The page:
The texture wasn’t bad, though — a lot of meatloaf burgers tend to be overhandled or sausagey, but this one was loosely packed and fairly tender.

The nutty whole wheat bun would have been disastrous with a more traditional hamburger, but the meatloafy flavour here is able to stand up to it.  I still would have preferred white, but it was fresh and generally suited the burger okay.

The fries, too, were much better than they needed to be.  Billed as Belgian frites, they weren’t quite as crisp as you’d like fries of that style to be, but they were definitely above average.

2.5 out of 4

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(Image of the outside of the restaurant in the header photo courtesy of Caroline’s Culinary Delights. It was quite rainy when I visited and I didn’t particularly feel like getting soaked trying to take a photo.)

Fran’s Restaurant

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Location: 20 College Street, Toronto
Websitehttp://www.fransrestaurant.com/

I was perusing the menu at Fran’s with no particular desire to order the burger — but then something caught my eye.  On the menu, they claim to have invented the banquet burger.  A banquet burger, for the unaware, is another name for a bacon cheeseburger.

I’m a little bit skeptical that the bacon cheeseburger was created at a diner in Toronto; I’d say it’s more likely that they invented the term banquet burger, but hey, who knows?

Either way, they’ve clearly been serving it for a long, long time (they’ve been around since the ’40s), so I figured I’d be remiss in my burger blogging duties if I didn’t give it a try.

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The menu also states that they make their burger patties with a “special blend of spices and seasoning.”  I’m generally not a fan of burgers with stuff mixed into the patties, so I’m not going to lie: I was skeptical. But you know what? Sometimes places like this can surprise you.

This was not one of those times.

It’s so meatloafy.  Like, crazy meatloafy.  I could talk about how strongly spiced it is, how the flavour of the beef is completely gone. I could talk about how it’s ground way too finely, and has a texture that’s closer to sausage than to hamburger.  I could talk about how a burger like this completely misses the point of what makes a burger so great in the first place.  I could talk about all that, but instead:

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The banquet part of this burger is actually the highlight; the creamy mild cheddar is nicely melty and gooey, and the thick-cut bacon was way above average.  Too bad they’re both resting atop a mediocre patty.

The fries are even worse. At least they put some effort into the burger, even if that effort is ill advised. The fries are just bottom-of-the-barrel frozen fries.  I am continually baffled by how terrible frozen fries like this continue to be served at restaurants.  They taste so lousy, and really, is it that hard to cut a potato into strips?  Get out of here.

1.5 out of 4

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Chef Burger

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Location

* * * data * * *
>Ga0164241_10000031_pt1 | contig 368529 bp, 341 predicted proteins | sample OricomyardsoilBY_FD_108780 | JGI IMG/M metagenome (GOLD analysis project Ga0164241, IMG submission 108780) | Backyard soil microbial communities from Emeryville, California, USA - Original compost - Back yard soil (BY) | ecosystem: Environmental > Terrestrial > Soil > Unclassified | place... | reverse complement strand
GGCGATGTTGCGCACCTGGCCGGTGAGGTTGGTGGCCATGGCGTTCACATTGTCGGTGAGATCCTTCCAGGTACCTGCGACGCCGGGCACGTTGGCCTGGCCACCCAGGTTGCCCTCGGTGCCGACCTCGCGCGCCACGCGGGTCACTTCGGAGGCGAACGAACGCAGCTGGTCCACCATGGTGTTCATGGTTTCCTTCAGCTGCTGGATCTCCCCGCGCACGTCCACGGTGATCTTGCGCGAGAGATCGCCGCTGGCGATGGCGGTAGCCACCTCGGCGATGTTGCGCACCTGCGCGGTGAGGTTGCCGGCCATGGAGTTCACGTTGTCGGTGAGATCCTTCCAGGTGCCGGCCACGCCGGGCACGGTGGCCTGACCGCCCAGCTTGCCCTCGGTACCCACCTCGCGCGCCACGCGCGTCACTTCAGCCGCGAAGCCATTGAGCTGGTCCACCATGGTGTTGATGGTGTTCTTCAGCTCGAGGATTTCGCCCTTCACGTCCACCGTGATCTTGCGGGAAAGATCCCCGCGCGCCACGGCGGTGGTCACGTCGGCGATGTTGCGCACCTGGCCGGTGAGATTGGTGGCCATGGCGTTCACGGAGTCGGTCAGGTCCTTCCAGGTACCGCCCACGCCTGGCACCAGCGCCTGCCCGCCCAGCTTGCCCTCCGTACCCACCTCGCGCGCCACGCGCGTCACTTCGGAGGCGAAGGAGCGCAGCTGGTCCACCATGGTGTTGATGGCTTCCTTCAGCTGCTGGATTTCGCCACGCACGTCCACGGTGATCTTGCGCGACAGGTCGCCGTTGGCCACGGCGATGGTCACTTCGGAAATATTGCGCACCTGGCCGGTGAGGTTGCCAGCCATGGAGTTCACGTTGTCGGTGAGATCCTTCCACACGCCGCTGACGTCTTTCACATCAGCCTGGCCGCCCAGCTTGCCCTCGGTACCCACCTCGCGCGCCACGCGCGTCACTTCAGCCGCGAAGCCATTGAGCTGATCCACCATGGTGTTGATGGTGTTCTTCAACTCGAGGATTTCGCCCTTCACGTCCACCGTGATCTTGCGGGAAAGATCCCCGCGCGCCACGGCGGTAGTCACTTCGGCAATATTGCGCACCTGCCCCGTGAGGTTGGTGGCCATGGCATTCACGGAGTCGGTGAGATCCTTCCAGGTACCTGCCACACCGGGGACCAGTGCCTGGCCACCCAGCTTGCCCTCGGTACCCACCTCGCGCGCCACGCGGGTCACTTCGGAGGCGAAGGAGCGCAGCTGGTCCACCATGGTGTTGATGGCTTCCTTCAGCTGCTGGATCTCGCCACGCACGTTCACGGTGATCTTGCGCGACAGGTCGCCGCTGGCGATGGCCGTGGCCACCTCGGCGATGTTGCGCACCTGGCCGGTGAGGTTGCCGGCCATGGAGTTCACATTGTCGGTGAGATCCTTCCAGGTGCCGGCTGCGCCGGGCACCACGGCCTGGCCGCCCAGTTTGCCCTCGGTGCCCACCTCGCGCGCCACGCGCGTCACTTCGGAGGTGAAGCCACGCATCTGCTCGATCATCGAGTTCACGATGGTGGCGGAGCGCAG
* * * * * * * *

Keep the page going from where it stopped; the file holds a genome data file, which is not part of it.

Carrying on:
: 8910 Yonge Street, Richmond Hill
Websitehttp://www.chefburgers.ca/

Burger?  Check.  Cheeseburger?  Check.  Fries?  Check.  Onion rings?  Check.  Tongue sandwiches?  Check.  Wait, what?

You don’t often find a burger joint with multiple tongue sandwiches on the menu (both calf and lamb), but Chef Burger’s Middle Eastern owners obviously have a bit more on their mind than just burgers and fries.

I was actually kind of tempted to get one of those tongue sandwiches, but then how would I satisfy my insatiable need to review more and more burger joints for this blog?  I ordered the namesake Chef Burger, and had it topped with their special sauce, along with pickles and tomato.

The grilled, well done burger is somewhat juicy, but it’s too finely ground, giving it a vaguely mealy texture.  I’ve certainly had worse in this regard, but I do wish that the grind was a little bit more coarse.

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It’s also a meatloaf burger — but as far as these types of burgers go, the flavouring is pretty subtle.  I definitely noticed onions in there, but it otherwise wasn’t very aggressively spiced.  You’d think this would allow the burger’s beefy flavour to shine through, but not really.  It’s surprisingly bland.  It doesn’t taste bad, but it’s very neutral-tasting beef.

Any issue with the flavour of the burger itself, however, is almost entirely moot if you get your burger topped with their special sauce — a garlicky, tzatziki-esque concoction that, while tasty, completely overwhelms any other flavour that the burger might have.  It’s good, but man, it is seriously in your face.

The other toppings are pretty good, and the bun is surprisingly good.  It looks like it should be too big, but it’s fresh, light, and fluffy, and suits the burger perfectly.  It also has a very lightly crispy exterior, which is always delightful.

The fries, however, aren’t great.  They’re not terrible; they’re just run-of-the-mill frozen fries.  They suit their purpose, but don’t do much more than that.  My dining companion got the onion rings, which are pretty much the same deal: frozen, mediocre, okay.

2.5 out of 4